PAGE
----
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I was speaking, the other day, with a manager in my employ about another employee who, while consistently demonstrating tremendous potential, has become notorious for habitually making the same mistakes over and over. What's worse is these mistakes would typically be categorized as that of "carelessness". This is further exacerbated by the fact that his reaction to failure has equally become habitual. The perception created by this reaction is that of a lackadaisical, nonchalant, don't-give-a-s*** attitude.
Now because I take a great interest in all of my employees and spend a lot of time with them even outside of the professional environment, I know that, in fact, this employee cares very deeply about his failings and has a deep burning desire to change... if only he knew how. I take my inability to help this employee achieve this change as a great personal failure. And then something interesting happened; a chain of thoughts occurred to me...
While speaking to this employee's manager the topic of change came up. True change, not the usual ideology, but what it truly takes to change oneself. You always hear, "leopards don't change their spots" or that people can try to be different and even succeed at being different, but the person can never really change who they are. Since I happen to know from personal experience that this is not true, I started to think about the change I experienced for myself and referred back to a profoundly important piece of literature that was instrumental in my own change - The 7 Habits of Highly Effective People. It was then that I was reminded of that famous quote from Aristotle.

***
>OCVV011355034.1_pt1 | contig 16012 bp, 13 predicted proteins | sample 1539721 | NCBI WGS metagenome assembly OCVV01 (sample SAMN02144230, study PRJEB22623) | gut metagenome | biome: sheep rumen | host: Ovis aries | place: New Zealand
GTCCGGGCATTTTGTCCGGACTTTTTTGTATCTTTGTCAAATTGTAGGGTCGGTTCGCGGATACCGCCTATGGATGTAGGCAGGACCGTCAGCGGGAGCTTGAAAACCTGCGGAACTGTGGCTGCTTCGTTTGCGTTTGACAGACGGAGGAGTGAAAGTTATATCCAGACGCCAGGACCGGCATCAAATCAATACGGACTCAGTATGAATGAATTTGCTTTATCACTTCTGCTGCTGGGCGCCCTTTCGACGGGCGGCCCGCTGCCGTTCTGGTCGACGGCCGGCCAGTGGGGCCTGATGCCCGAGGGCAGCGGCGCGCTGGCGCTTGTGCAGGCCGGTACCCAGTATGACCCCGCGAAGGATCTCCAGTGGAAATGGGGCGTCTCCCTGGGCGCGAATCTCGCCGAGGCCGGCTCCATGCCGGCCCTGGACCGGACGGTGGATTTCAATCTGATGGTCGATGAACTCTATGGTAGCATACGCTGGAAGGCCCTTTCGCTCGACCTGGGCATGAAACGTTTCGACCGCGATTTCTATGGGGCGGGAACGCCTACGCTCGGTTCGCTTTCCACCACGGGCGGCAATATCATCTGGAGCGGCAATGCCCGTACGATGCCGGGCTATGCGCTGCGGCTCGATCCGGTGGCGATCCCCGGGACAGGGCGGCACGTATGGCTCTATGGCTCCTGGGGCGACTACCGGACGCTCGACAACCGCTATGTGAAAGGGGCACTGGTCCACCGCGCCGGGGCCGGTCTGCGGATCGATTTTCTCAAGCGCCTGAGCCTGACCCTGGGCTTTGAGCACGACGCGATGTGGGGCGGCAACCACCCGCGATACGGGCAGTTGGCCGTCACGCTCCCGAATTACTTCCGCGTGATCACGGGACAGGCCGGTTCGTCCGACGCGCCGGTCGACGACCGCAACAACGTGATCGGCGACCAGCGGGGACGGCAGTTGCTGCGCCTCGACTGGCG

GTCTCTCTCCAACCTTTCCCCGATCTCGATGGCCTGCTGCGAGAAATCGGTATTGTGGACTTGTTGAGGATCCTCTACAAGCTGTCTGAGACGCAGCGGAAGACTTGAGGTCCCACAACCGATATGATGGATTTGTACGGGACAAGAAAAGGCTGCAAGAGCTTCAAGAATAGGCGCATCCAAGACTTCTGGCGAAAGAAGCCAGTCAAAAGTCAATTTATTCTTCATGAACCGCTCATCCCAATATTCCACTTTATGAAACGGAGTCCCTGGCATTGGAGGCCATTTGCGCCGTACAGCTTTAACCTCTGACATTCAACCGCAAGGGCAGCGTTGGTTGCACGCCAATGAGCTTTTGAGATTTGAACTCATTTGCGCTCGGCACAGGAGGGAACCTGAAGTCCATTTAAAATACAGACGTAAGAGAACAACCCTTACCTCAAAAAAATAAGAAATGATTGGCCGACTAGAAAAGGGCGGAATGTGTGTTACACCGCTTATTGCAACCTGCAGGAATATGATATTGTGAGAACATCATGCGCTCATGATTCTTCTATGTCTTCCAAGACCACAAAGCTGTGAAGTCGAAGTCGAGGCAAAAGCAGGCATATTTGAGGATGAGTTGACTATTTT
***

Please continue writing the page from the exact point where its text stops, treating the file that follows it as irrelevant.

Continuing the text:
I think few realize just how profound this statement really is. What began as philosophical theory long ago is now beginning to be proved via modern science. In fact, scientists now believe that all habits wether consciously imposed or subconsciously developed over long periods of time physically impact the brain's structure and the way our mind works specifically as it regards thought connection and information retrieval.
This is such a powerful truth because it means we can literally choose who we want to be and one simply must do, repeatedly, the actions that are reflective of that person and once those sets of actions become habit, the change will have been successful. Easy! Right?
Well we need to remember the "Excellence" part of the equation. Excellence is born of commitment and desire combined with motivation and determination. It doesn't come so easy. What is it that sets apart the marathon runner from the obese couch potato? What distinguishes a successful business person from an unmotivated welfare recipient? Why do few rise while many stagnate? Because to do nothing is easy. It is easier to despair; It's easier to blame others for one's lot in life; It's easier to procrastinate; it's easier to lose faith.
In my youth I once spoke to a triathlete and asked him, "how do you do it?" And he said to me, "The hardest part is putting on my running shorts." I thought he was being sarcastic, but he was very sincere and said, "Even in the worst weather, when you're out on the road putting miles behind you feels great. I love it. I always want to see how much further I can go. I want to push. But when you're warm in bed and you look outside and it's dark and the wind is whipping and the rain is pouring and its 4am, I'd rather just roll back over. But once I put my shorts on and lace up my sneakers, I know... I'm ready to finish -- The hardest part is over."